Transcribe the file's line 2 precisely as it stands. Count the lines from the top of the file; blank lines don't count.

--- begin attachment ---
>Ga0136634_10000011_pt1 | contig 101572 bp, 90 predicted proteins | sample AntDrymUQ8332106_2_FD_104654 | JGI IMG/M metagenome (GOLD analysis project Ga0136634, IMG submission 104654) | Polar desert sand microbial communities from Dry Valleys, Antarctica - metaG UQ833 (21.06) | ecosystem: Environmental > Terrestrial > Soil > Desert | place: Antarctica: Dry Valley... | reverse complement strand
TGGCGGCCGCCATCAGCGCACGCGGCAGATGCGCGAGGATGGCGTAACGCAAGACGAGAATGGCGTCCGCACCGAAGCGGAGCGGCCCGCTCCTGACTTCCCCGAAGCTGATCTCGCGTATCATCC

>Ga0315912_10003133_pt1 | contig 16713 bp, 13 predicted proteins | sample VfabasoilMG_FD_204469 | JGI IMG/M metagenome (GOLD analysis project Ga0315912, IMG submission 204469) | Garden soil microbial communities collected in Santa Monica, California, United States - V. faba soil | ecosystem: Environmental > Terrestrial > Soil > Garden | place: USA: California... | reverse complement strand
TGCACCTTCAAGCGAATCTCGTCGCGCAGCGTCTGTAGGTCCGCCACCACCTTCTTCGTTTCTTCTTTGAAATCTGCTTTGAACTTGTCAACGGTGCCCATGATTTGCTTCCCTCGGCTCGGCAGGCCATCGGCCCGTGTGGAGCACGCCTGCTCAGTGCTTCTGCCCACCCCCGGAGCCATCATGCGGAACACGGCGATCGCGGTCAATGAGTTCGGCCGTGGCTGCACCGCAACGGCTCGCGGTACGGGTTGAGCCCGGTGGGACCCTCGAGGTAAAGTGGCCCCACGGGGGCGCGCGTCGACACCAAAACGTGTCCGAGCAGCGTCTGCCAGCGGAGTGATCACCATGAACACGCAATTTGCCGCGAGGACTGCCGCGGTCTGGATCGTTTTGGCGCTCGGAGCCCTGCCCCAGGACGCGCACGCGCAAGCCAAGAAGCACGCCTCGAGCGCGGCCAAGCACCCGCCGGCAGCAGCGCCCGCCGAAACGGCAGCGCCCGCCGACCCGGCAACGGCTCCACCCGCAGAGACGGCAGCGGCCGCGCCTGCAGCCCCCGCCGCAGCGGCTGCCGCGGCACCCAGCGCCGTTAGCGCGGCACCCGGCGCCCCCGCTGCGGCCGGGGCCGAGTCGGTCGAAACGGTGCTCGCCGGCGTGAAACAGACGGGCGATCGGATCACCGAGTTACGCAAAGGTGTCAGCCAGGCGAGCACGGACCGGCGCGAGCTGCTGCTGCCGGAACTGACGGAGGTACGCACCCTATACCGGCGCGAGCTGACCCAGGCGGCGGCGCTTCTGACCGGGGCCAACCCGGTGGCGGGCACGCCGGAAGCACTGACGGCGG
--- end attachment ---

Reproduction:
TGGCGGCCGCCATCAGCGCACGCGGCAGATGCGCGAGGATGGCGTAACGCAAGACGAGAATGGCGTCCGCACCGAAGCGGAGCGGCCCGCTCCTGACTTCCCCGAAGCTGATCTCGCGTATCATCC